Planning for the Daly catchment
The in the Northern Territory (NT), Australia, is approximately 5.2 million ha, extending from the coastline southwest of Darwin to 250 km inland. Approximately 13% of the catchment is currently protected by national parks and Indigenous protected areas, while about 6% has been cleared of native vegetation (or at least the native overstorey) for different intensive land uses such as cropping and modified pastures. The Daly catchment has been recognized both for its high conservation values and potential for future agricultural development due to a unique combination of suitable soils, year-round water supplied by large aquifers and the perennial Daly River, and suitable climatic conditions (adequate rainfall during the growing period) for rainfed crops. Also, an emerging market for offsets to reduce carbon emissions based on improved fire management of tropical savannas could provide an important commercial opportunity for grazing properties and Indigenous lands in the region.
Planning process and objectives
In response to potentially competing interests in the management of the Daly catchment (e.g., conservation, agriculture, recreation), the former Daly River Management Advisory Committee (DRMAC) commissioned a development and conservation plan for the catchment in 2011. The planning process was designed by us in collaboration with DRMAC with the intent of producing an agreed-upon land-use scenario to support the ongoing adaptive planning and management of decisions about natural resources over management relevant time-frames of 5–10 years.
Defining objectives involved first describing a number of broad, qualitative goals and then translating these into quantitative objectives to inform land-use scenarios (for a full discussion of the objective setting process see). The plan objectives cover development (e.g., maximum percentage of catchment cleared for agriculture), further protection of conservation features (e.g., protection of 17% of all vegetation types), and supporting alternative commercial opportunities (e.g., carbon offsets). A stakeholder engagement process was designed in collaboration with DRMAC to inform the plan objectives and ensure the plan outcomes were aligned with stakeholder values. The engagement process extended over the duration of the planning process (2012–2014) and included community forums, focus groups, and a survey to all catchment residents. The stakeholder engagement ensured that all plan objectives identified by DRMAC were also aligned with stakeholder values. Therefore, the plan objectives remained broadly the same as those initially identified by DRMAC, with the exception of two objectives (maximum clearing and agricultural precincts) that were varied across scenarios.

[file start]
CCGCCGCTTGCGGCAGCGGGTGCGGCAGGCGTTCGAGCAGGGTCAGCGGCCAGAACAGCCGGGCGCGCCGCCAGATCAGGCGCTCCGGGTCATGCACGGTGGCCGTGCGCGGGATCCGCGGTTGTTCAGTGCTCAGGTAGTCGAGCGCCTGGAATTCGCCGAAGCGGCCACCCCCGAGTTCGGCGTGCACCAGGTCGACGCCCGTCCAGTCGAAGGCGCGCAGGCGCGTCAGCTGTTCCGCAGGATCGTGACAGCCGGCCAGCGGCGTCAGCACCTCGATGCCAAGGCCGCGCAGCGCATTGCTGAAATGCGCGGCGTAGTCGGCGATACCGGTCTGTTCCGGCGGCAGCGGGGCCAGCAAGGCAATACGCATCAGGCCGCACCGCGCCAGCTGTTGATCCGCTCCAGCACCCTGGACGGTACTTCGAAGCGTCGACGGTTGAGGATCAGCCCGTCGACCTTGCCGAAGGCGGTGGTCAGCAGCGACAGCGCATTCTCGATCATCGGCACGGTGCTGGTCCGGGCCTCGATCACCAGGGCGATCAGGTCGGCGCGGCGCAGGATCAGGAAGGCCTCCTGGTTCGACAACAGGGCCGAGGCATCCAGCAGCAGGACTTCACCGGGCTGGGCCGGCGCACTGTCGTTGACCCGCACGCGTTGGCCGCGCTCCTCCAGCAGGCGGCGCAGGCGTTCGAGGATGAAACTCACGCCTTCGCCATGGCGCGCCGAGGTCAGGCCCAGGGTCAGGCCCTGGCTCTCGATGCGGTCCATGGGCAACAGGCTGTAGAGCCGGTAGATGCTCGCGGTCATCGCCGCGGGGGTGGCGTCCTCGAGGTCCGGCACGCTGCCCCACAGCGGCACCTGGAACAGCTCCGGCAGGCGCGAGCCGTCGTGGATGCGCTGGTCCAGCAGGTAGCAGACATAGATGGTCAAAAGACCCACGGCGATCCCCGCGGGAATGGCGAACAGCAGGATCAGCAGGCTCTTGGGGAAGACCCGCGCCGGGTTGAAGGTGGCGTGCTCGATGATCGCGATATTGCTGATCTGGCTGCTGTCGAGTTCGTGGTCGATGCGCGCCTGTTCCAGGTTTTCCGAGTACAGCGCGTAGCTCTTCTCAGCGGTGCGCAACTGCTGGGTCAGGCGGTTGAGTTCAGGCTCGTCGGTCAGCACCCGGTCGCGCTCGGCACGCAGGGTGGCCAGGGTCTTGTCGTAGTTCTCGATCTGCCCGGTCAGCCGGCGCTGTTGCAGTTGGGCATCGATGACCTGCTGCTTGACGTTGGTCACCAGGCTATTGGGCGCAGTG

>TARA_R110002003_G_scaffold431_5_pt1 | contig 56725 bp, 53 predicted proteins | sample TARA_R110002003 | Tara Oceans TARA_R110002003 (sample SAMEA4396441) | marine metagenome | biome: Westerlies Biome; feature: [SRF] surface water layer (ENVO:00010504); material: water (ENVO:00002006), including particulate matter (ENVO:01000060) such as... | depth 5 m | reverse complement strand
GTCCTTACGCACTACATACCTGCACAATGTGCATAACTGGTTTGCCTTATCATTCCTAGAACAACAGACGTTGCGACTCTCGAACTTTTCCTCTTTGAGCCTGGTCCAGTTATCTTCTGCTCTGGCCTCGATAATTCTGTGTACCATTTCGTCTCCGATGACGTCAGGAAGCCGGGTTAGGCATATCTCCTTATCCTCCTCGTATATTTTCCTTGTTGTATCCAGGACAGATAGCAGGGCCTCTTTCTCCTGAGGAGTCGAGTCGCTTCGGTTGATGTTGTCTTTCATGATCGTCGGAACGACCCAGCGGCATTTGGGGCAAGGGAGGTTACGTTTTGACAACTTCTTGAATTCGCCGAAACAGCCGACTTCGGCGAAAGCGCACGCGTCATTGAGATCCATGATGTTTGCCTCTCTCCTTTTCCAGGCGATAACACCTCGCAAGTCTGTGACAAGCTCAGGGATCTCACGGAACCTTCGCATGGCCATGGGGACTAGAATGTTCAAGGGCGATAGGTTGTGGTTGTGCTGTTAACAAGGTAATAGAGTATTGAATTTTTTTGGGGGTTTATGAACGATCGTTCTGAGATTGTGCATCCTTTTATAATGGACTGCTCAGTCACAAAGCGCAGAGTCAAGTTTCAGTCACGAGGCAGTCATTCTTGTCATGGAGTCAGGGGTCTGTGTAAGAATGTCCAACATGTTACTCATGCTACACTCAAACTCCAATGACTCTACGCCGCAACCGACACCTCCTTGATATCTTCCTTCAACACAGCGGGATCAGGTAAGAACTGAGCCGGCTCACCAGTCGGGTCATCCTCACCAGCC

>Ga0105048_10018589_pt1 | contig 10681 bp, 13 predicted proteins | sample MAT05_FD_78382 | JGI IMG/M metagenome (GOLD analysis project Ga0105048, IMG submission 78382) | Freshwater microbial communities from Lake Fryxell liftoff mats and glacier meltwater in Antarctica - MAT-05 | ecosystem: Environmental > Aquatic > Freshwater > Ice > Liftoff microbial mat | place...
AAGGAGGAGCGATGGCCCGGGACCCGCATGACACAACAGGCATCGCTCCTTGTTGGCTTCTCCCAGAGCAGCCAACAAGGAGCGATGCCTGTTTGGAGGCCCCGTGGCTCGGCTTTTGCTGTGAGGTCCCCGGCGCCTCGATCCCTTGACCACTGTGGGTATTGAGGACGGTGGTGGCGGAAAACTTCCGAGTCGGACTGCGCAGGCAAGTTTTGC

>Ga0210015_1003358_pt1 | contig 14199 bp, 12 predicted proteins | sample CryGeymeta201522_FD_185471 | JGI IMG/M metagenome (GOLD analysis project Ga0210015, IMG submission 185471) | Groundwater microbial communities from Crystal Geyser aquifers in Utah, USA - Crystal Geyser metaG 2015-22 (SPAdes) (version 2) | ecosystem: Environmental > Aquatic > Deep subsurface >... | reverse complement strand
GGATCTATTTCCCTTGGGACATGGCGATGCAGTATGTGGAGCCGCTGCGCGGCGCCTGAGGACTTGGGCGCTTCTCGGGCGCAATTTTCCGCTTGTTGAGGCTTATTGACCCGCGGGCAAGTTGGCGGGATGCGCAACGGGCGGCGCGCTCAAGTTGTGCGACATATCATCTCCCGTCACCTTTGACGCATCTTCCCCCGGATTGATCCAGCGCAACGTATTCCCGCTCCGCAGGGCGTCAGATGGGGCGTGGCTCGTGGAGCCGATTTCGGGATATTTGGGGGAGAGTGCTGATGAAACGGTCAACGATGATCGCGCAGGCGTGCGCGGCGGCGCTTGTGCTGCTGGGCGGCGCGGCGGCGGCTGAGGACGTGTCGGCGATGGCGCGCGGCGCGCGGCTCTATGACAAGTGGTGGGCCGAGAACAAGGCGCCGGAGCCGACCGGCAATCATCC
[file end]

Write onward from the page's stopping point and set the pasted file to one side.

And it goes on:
Daly catchment property boundaries and land use as defined by ABARES Land use mapping. Inset shows the Northern Territory (white) and the Daly catchment (black)
Four land-use scenarios were developed by varying two objectives related to development: total land cleared across the catchment; and spatial constraint on location of new irrigated agriculture (constrained to precincts or unconstrained). The objectives for conservation (i.e. protection of native vegetation, native species, and sites of conservation significance) and ecosystem services (i.e. abatement of carbon emissions through improved savanna burning) were constant across scenarios.
The four land-use scenarios were spatially distinctive. The objectives for conservation and savanna burning were constant, resulting in very similar spatial placement and quantity of land selected for these uses across scenarios. About 1.10 (varying from 1.08 to 1.11) million ha were selected for protection and 0.713 (varying from 0.712 to 0.716) million ha for savanna burning. Five conservation objectives could not be met due to current land uses. These were the 100% objectives for wetlands and rainforest and for three of the five Sites of Conservation Significance: Daly River Middle Reaches, Western Arnhem Plateau, and Anson Bay. There were no other shortfalls for conservation objectives across the four scenarios. The scenarios varied according to objectives for total clearing and location constraints for irrigated agriculture, resulting in differences in configuration and extent of agricultural land uses. However, there were spatial locations that were consistently selected for particular agricultural land uses across scenarios.
Planning for multiple land uses requires navigating trade-offs between social, commercial, and environmental outcomes arising from different possible futures. Our study illustrates one method of incorporating stakeholder preferences, associated with development and conservation, into both the design and evaluation of land-use scenarios. Furthermore, our study presents an example of how scenarios can be designed using existing decision-support tools for optimal allocation of land uses, thereby ensuring multiple objectives are met while minimizing potential conflicts between competing interests.
Adams, V.M., Pressey, R.L. and Álvarez-Romero, J.G., 2016. Using optimal land-use scenarios to assess trade-offs between conservation, development, and social values. PloS one, 11(6), e0158350. https://doi.org/10.1371/journal.pone.0158350
National Environmental Research Program (NESP). 2015. Planning for the Daly catchment Research update. https://www.nespnorthern.edu.au/wp-content/uploads/2015/11/1.1_fact_sheet_web.pdf